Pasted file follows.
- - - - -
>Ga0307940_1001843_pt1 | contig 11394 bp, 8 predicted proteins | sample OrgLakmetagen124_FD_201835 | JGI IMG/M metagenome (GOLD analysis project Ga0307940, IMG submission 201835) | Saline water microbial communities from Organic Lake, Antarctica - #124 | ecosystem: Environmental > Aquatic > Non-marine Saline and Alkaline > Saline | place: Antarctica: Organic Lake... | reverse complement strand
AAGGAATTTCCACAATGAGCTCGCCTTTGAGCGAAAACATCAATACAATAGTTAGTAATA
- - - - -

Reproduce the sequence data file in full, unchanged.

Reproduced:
>Ga0307940_1001843_pt1 | contig 11394 bp, 8 predicted proteins | sample OrgLakmetagen124_FD_201835 | JGI IMG/M metagenome (GOLD analysis project Ga0307940, IMG submission 201835) | Saline water microbial communities from Organic Lake, Antarctica - #124 | ecosystem: Environmental > Aquatic > Non-marine Saline and Alkaline > Saline | place: Antarctica: Organic Lake... | reverse complement strand
AAGGAATTTCCACAATGAGCTCGCCTTTGAGCGAAAACATCAATACAATAGTTAGTAATA